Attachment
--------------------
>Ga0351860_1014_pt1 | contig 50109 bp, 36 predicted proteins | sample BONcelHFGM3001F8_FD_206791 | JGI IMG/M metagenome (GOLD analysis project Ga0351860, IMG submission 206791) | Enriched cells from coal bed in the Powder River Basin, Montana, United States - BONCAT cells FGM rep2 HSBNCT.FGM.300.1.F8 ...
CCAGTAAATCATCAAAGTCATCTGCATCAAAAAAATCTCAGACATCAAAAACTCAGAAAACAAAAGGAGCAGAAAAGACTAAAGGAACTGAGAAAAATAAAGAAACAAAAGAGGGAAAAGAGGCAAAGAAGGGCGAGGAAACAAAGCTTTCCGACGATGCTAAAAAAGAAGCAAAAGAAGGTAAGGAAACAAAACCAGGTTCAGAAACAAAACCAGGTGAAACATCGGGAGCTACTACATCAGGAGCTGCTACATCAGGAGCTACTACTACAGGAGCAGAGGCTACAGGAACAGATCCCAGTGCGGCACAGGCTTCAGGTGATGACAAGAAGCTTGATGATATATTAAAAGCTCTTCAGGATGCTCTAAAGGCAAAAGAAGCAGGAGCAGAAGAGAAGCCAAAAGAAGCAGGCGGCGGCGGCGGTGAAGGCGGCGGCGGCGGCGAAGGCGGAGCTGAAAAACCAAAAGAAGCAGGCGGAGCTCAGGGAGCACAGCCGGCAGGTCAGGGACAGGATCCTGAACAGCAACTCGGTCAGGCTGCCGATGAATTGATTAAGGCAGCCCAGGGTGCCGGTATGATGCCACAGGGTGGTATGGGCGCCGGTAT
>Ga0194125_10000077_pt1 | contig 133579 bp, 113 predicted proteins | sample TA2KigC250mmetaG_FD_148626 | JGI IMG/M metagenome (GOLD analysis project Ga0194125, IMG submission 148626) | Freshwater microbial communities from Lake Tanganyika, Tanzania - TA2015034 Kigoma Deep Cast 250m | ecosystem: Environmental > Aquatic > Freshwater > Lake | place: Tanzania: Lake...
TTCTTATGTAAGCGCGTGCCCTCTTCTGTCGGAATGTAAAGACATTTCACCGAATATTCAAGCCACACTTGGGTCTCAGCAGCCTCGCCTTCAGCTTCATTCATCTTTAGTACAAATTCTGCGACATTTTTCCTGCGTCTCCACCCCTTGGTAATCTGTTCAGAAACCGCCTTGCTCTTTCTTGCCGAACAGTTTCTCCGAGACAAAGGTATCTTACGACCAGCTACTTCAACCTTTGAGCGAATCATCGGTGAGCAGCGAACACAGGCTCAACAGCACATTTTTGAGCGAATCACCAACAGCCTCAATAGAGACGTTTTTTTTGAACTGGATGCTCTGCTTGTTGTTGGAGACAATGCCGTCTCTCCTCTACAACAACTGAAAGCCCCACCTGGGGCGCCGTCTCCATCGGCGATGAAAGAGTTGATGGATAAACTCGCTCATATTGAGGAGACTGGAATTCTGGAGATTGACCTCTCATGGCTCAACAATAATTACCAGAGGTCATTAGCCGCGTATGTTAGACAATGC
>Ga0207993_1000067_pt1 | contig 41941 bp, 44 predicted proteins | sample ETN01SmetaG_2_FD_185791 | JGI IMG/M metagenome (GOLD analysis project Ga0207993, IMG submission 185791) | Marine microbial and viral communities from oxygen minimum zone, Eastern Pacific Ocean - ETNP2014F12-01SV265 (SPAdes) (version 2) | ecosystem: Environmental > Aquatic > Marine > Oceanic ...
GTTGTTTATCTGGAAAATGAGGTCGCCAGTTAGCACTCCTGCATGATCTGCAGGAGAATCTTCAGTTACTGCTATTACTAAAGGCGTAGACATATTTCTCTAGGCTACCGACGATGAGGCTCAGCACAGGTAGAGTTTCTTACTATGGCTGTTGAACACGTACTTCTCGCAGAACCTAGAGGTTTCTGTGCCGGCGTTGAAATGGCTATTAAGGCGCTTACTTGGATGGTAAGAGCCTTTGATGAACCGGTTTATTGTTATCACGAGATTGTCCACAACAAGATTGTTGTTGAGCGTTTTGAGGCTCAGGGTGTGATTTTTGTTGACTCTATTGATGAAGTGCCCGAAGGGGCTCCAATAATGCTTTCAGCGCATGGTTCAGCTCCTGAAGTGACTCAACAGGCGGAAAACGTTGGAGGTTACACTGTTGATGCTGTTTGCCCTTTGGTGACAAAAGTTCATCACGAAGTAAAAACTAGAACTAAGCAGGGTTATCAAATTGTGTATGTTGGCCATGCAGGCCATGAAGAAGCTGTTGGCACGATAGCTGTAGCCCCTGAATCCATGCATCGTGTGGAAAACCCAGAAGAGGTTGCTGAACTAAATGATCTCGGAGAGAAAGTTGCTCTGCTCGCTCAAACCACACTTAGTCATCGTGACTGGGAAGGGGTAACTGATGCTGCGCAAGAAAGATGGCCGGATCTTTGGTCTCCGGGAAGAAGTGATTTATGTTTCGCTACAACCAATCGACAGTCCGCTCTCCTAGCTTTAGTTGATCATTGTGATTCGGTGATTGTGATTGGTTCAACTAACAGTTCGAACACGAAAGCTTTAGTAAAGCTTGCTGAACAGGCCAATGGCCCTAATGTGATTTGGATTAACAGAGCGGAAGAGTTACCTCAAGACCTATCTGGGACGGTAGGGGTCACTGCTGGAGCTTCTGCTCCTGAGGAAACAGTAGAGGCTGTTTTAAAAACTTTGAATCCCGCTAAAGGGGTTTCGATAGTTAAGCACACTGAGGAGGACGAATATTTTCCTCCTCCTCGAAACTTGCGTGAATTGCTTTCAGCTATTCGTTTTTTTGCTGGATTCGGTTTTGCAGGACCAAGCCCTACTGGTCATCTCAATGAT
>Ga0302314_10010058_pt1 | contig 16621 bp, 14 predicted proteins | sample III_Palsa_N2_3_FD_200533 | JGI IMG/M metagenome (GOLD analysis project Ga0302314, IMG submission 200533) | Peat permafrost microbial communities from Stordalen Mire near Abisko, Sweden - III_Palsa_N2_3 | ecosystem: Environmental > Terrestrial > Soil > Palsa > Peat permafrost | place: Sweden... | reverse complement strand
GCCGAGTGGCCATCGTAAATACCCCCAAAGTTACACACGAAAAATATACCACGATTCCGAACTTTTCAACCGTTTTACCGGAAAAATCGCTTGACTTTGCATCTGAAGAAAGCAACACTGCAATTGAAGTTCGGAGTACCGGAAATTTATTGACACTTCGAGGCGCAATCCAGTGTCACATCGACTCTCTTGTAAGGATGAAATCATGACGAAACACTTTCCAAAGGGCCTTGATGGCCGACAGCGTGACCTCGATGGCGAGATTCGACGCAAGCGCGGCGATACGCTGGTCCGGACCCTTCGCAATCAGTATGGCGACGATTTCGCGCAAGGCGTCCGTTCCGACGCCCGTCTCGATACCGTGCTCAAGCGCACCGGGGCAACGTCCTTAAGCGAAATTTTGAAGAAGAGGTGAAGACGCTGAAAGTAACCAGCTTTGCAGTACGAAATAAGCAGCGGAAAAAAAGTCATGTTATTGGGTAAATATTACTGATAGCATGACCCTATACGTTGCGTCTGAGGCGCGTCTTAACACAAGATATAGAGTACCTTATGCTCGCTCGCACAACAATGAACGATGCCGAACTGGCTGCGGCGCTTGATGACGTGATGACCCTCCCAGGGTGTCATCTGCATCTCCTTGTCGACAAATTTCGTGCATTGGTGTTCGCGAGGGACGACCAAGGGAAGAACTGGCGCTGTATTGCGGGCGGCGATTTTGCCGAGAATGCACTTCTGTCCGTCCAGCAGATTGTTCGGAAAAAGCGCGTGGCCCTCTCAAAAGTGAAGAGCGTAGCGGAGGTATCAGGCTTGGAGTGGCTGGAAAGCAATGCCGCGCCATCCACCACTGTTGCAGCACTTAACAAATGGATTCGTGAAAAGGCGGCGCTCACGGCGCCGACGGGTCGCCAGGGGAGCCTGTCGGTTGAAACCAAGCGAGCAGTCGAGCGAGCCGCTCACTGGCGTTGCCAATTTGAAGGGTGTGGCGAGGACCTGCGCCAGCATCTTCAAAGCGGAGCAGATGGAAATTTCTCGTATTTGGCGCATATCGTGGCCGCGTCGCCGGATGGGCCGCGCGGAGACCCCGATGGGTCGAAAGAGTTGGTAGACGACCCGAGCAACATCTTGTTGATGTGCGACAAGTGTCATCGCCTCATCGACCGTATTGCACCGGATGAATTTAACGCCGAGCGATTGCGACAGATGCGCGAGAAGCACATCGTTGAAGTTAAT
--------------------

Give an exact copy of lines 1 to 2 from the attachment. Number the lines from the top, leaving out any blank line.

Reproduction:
>Ga0351860_1014_pt1 | contig 50109 bp, 36 predicted proteins | sample BONcelHFGM3001F8_FD_206791 | JGI IMG/M metagenome (GOLD analysis project Ga0351860, IMG submission 206791) | Enriched cells from coal bed in the Powder River Basin, Montana, United States - BONCAT cells FGM rep2 HSBNCT.FGM.300.1.F8 ...
CCAGTAAATCATCAAAGTCATCTGCATCAAAAAAATCTCAGACATCAAAAACTCAGAAAACAAAAGGAGCAGAAAAGACTAAAGGAACTGAGAAAAATAAAGAAACAAAAGAGGGAAAAGAGGCAAAGAAGGGCGAGGAAACAAAGCTTTCCGACGATGCTAAAAAAGAAGCAAAAGAAGGTAAGGAAACAAAACCAGGTTCAGAAACAAAACCAGGTGAAACATCGGGAGCTACTACATCAGGAGCTGCTACATCAGGAGCTACTACTACAGGAGCAGAGGCTACAGGAACAGATCCCAGTGCGGCACAGGCTTCAGGTGATGACAAGAAGCTTGATGATATATTAAAAGCTCTTCAGGATGCTCTAAAGGCAAAAGAAGCAGGAGCAGAAGAGAAGCCAAAAGAAGCAGGCGGCGGCGGCGGTGAAGGCGGCGGCGGCGGCGAAGGCGGAGCTGAAAAACCAAAAGAAGCAGGCGGAGCTCAGGGAGCACAGCCGGCAGGTCAGGGACAGGATCCTGAACAGCAACTCGGTCAGGCTGCCGATGAATTGATTAAGGCAGCCCAGGGTGCCGGTATGATGCCACAGGGTGGTATGGGCGCCGGTAT